Minimize your learning curve by understanding the science of cooking with steam and convection ovens. Once you know how and why convection steam works — then you will replace effort with skill. Hello tribulations! Goodbye trial and error! That is why we are here, we will share our successes with you, and show you our trial and errors – so that you won’t have to.
When you have an understanding of how steam and heat works,
then you will have ongoing success with your CSO.
Here is an outline of the information below, click on each subject title to jump to that info:
1) What Convection Heat Will Do to Food
Convection heating is when heat is moved –or carried– to food and across food by these 3 ways: air, water or oil. These 3 types of fluids help transfer heat into the food. In a convection oven, dry moving air generated by a fan and a heating element is used and the result is faster cooking time (25% less time!) at a reduced temperature (25 degrees less!) …..because of these two changes:
1) At the surface:
The food’s surface will brown faster with convection heating because: any moisture on the top of the food will evaporate quickly by the hot moving air, essentially whisking it away and vaporizing it. This constant fast evaporation creates a very dry atmosphere, which allows the surface of the food to dry out, thus browning faster. Most times this is a benefit, however, in certain dishes you will want to avoid this (see examples: When not to use convection).
2) In the center:
The food’s internal temperature will increase faster with convection heating because: as the moisture on the surface of the food is whisked away, the moisture from the center is allowed to come to the surface at a faster rate.
Here’s another explanation of convection heat from Fine Cooking:
“A short version of the scientific explanation for this is that moving air speeds up the rate of heat transference that naturally occurs when air of two different temperatures converges. To help understand this, consider wind chill: When cold air blows against you on a blustery winter day, you feel colder more quickly than you do on a windless day of the same temperature.
“This acceleration effect is one reason for the superior results you get from convection. The rush of heat speeds up the chemical reactions that occur when food cooks. The butter in a pie crust or a croissant releases its steam quickly, creating flaky layers. The skin of a roasting chicken renders its fat and browns more quickly, so the meat cooks faster and stays juicier. The sugars in roasting vegetables and potatoes begin caramelizing sooner, creating crisp edges, moist interiors, and deep flavors. Overall, food cooked in a convection oven is usually done about 25% faster than it is in a conventional oven….”
a) When to use convection heat:
- when you want evenly-browned and evenly-cooked cookies, especially when filling the oven using more than one rack
- when roasting vegetables
- when cooking heavy-water content foods, such as eggplants, mushrooms and squash. The dry moving air will whisk away the excess moisture, resulting in a chewy, meaty texture.
- for crisp pastry
- when you want brown and crispy food (breakfast potatoes, roast chicken, cheese-topped dishes)
- when finishing a frittata in the oven. Generally, a frittata is cooked in an oven-proof skillet. The bottom of the frittata is cooked on the stove top and then put into a hot oven to cook the top. A convection oven is perfect to get a nicely browned top in a short amount of time.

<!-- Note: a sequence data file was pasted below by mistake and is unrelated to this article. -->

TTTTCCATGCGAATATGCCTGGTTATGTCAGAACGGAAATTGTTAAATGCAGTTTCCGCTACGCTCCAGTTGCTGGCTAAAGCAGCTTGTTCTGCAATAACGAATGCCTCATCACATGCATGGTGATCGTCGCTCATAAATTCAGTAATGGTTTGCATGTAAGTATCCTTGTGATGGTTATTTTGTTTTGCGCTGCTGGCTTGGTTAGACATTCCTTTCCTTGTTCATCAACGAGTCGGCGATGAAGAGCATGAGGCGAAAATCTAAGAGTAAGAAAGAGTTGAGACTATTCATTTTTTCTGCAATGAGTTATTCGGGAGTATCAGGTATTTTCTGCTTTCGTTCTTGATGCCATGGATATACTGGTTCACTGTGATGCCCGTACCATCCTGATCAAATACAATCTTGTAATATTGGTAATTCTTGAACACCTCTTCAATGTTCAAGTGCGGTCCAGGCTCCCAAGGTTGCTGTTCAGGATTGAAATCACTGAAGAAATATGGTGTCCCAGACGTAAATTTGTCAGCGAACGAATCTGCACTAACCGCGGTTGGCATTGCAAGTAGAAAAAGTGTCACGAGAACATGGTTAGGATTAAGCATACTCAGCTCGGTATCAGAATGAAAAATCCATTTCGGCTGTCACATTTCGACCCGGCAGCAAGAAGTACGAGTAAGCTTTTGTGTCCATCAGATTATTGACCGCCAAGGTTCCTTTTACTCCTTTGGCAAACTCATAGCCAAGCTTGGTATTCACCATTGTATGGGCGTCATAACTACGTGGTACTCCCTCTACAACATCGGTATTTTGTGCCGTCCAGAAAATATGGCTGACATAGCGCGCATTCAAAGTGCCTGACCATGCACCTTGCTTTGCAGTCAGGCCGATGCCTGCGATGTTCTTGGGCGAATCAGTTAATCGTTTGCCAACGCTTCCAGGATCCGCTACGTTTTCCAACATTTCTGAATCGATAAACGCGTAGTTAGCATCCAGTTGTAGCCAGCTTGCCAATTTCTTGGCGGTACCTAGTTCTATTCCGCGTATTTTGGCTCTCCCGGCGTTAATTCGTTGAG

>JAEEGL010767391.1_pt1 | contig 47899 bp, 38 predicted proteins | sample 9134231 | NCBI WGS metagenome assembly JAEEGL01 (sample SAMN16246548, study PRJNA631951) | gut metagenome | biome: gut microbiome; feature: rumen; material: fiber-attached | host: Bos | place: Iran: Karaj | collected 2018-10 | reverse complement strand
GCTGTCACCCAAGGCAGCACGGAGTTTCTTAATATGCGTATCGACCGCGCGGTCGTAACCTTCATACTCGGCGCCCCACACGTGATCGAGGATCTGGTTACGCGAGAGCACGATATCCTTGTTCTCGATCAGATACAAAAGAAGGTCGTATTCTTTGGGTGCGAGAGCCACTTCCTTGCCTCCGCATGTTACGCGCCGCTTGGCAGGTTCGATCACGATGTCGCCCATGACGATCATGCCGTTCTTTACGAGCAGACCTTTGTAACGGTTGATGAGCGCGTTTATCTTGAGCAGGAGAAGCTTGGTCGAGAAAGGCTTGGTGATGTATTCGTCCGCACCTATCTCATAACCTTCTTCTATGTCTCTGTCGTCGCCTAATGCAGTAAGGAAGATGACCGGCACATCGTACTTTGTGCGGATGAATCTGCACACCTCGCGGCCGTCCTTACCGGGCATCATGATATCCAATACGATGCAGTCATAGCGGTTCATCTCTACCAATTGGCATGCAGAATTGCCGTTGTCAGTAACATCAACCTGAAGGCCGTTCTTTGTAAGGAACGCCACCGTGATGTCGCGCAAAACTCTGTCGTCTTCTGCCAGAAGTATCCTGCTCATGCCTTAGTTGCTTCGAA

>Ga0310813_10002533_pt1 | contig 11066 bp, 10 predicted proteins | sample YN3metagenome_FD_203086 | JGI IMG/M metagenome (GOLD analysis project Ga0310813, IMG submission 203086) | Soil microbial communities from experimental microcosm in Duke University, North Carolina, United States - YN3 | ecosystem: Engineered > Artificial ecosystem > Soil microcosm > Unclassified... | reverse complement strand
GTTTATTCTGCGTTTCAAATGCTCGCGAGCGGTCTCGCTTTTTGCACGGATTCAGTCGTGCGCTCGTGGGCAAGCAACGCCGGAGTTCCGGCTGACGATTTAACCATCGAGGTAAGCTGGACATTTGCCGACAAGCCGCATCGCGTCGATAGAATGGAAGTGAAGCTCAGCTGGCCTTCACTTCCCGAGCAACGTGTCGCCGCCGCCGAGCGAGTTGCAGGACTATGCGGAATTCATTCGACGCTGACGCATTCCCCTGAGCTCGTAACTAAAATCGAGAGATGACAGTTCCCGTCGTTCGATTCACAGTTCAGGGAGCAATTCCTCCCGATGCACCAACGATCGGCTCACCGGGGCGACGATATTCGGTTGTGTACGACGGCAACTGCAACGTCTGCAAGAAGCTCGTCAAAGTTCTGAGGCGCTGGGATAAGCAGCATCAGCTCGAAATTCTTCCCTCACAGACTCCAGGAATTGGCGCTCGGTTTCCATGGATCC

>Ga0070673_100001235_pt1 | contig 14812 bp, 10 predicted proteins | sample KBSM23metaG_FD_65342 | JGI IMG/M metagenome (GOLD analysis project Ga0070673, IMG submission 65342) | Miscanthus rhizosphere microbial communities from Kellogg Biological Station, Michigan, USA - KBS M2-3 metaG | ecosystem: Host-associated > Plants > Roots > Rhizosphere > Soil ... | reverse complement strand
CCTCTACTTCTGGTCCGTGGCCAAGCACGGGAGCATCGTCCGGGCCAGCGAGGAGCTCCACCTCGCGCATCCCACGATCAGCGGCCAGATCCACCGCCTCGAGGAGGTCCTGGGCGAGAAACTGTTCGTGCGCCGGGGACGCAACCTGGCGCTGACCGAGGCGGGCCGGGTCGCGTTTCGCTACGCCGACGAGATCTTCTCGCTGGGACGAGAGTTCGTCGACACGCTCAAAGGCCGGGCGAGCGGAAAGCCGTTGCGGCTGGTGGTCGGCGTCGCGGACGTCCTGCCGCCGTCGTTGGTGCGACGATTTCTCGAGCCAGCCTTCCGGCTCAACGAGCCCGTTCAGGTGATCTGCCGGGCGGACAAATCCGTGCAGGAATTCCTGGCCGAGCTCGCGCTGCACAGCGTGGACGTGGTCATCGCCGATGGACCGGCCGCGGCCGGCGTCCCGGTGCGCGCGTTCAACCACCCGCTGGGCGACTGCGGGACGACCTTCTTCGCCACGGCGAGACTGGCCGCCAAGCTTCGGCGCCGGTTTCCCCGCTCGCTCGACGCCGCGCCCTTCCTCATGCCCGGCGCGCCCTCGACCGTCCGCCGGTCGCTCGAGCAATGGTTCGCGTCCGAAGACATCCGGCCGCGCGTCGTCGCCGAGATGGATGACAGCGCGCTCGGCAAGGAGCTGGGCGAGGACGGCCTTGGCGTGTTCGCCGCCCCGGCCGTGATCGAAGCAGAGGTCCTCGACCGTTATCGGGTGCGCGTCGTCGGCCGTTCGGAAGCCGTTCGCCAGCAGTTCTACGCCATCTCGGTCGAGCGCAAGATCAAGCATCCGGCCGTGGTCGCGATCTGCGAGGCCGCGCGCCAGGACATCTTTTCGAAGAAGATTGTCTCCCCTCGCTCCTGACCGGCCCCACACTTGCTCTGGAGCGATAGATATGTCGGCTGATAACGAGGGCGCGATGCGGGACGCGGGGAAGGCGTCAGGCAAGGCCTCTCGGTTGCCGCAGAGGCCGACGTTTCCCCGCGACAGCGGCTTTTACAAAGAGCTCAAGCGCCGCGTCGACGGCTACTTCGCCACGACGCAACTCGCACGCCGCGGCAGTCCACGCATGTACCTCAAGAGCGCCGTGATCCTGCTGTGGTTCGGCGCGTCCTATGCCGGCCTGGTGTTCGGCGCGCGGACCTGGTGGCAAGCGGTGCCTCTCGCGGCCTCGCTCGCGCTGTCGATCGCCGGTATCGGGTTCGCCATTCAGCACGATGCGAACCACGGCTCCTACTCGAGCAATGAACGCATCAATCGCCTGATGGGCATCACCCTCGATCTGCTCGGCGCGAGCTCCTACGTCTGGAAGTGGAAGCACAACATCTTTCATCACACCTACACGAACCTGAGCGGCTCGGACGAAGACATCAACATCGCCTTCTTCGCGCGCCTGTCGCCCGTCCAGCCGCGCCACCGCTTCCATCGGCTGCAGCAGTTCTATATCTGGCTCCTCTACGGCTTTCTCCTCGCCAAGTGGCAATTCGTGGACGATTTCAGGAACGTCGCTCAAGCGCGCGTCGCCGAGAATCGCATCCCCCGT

- when toasting nuts and seeds
b) When not to use convection heat:
- when making custards and other cream-based baked goods including souffles. The dry moving air will create a dry film on the surface of the food. For success, see below: When to use convection and steam.
- using convection mode will be unproductive when air cannot move freely around the food such as in a dutch oven with a tight-fitting lid, or food tightly wrapped with foil
- cakes, breads and quick breads do not do well in a convection oven. The top will dry out too quickly, causing cracks. They do better in ovens that trap moisture, such as: ordinary conduction ovens and in convection steam ovens (see Convection and Steam info, below).
2) What Steam Will Do to Food
Steaming is a ‘moist-heat’ cooking method where the food never touches the cooking liquid: it uses the mist and vapor coming from –and condensation produced by– evaporating liquid to transfer heat to the food. The mist/vapor is nearly the same temperature of boiling water (212 degrees F), and once the hot vapor makes contact with the cool food it condenses causing the surface of the food to heat. The constant wet heat on the food penetrates to the center of the food without disturbing the shape, so this works well with delicate foods such as fish and some vegetables (especially broccoli and thinly sliced veggies like carrots, potatoes).
This gentle cooking method helps retain nutrients (vitamins, phytonutrients, minerals), and flavors (naturally occurring sugars and salt), color pigments and texture (food remains moist and plump). When cooking food submerged in a liquid all these things can change, which is okay provided you don’t care about the look and texture, and that you consume the liquid as it now contains flavors and nutrients.
When cooking with steam, the steam must be allowed to build up and remain inside the cooking vessel long enough for the heat to cook the food. Types of steamers include: stainless steel basket inserts, bamboo steamers and electric food steamers.
Steam is slightly acidic causing the pigment of vegetables to deteriorate to a dull color. To avoid this, a trick that chefs use, is to salt the veggies before putting them into a steamer, and or liberally salt the cooking liquid.
A caution when steaming meats:
Here is an excerpt from “On Food and Cooking, the Science and Lore of the Kitchen,” by Harold McGee; Scribner; 2004; page 164.
“…it works rapidly only as long as the meat surface is cooler than the boiling point. Because heat moves through meat more slowly than steam deposits it on the surface, heat accumulates at the surface, which soon reaches the boiling point, and the heat transfer rate falls to a level just sufficient to keep the surface at the boil. Though it heats meat by means of moisture, steaming does not guarantee moist meat. Muscle fibers heated to the boiling point shrink and squeeze out much of their moisture, and the steamy atmosphere can’t replace it.”